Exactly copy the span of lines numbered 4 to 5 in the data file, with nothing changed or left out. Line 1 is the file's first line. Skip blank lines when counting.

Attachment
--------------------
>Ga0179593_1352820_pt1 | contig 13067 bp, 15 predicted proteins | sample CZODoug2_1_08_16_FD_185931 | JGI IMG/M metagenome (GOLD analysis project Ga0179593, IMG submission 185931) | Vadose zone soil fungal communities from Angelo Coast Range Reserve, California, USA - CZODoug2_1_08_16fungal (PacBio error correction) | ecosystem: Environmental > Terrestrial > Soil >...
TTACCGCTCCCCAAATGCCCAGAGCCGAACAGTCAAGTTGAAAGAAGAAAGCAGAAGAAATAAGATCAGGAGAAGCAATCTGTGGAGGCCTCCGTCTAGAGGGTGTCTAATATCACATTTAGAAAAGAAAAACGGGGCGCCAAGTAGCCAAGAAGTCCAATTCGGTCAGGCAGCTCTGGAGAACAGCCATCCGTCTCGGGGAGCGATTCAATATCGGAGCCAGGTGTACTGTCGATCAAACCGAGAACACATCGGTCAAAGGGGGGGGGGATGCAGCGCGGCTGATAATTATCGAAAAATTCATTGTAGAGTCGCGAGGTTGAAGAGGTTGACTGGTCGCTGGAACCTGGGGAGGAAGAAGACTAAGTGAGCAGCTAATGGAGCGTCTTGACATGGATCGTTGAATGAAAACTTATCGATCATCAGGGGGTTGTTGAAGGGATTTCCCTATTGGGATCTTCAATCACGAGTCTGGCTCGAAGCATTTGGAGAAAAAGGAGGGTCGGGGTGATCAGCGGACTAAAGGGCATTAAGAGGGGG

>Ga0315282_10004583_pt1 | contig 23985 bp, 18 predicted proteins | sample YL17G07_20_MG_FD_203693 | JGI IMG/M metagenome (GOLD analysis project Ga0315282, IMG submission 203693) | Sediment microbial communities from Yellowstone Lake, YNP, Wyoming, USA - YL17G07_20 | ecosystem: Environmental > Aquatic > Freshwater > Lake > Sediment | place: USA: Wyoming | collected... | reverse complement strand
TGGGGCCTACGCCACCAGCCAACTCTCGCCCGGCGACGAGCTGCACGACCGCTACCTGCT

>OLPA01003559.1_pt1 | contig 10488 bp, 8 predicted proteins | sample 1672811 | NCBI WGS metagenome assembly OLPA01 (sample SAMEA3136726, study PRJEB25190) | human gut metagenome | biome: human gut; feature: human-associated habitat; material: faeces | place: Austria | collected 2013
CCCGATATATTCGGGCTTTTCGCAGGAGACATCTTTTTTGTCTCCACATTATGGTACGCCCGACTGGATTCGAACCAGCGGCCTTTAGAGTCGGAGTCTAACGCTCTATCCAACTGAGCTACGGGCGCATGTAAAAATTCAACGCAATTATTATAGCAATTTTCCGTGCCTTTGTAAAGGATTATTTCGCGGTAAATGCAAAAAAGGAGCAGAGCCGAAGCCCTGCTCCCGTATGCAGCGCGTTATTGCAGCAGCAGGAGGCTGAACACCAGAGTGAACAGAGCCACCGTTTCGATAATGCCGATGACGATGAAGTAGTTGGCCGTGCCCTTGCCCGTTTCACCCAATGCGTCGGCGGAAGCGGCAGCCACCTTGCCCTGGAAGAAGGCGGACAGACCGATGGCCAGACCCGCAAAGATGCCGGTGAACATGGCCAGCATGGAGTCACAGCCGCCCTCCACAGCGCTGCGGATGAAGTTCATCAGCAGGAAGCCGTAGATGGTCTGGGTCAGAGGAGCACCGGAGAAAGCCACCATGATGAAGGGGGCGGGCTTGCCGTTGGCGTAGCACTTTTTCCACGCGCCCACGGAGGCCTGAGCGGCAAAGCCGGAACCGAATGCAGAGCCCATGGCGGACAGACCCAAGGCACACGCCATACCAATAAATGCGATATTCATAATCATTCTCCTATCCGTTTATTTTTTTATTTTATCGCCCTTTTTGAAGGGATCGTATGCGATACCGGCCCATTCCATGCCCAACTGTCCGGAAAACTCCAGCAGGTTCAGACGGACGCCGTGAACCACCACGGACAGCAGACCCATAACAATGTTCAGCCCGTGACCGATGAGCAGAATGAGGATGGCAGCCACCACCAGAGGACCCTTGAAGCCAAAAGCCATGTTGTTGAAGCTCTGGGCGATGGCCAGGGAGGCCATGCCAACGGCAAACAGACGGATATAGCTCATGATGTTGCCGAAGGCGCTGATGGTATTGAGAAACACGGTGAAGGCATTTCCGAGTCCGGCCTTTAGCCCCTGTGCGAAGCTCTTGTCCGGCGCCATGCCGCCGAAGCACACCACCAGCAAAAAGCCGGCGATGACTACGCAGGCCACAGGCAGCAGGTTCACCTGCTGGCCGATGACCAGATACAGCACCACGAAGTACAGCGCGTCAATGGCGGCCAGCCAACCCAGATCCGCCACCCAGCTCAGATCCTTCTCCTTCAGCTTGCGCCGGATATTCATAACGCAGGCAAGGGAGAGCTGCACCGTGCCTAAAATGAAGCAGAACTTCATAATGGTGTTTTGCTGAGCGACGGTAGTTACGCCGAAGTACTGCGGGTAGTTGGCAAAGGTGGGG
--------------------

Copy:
TGGGGCCTACGCCACCAGCCAACTCTCGCCCGGCGACGAGCTGCACGACCGCTACCTGCT

>OLPA01003559.1_pt1 | contig 10488 bp, 8 predicted proteins | sample 1672811 | NCBI WGS metagenome assembly OLPA01 (sample SAMEA3136726, study PRJEB25190) | human gut metagenome | biome: human gut; feature: human-associated habitat; material: faeces | place: Austria | collected 2013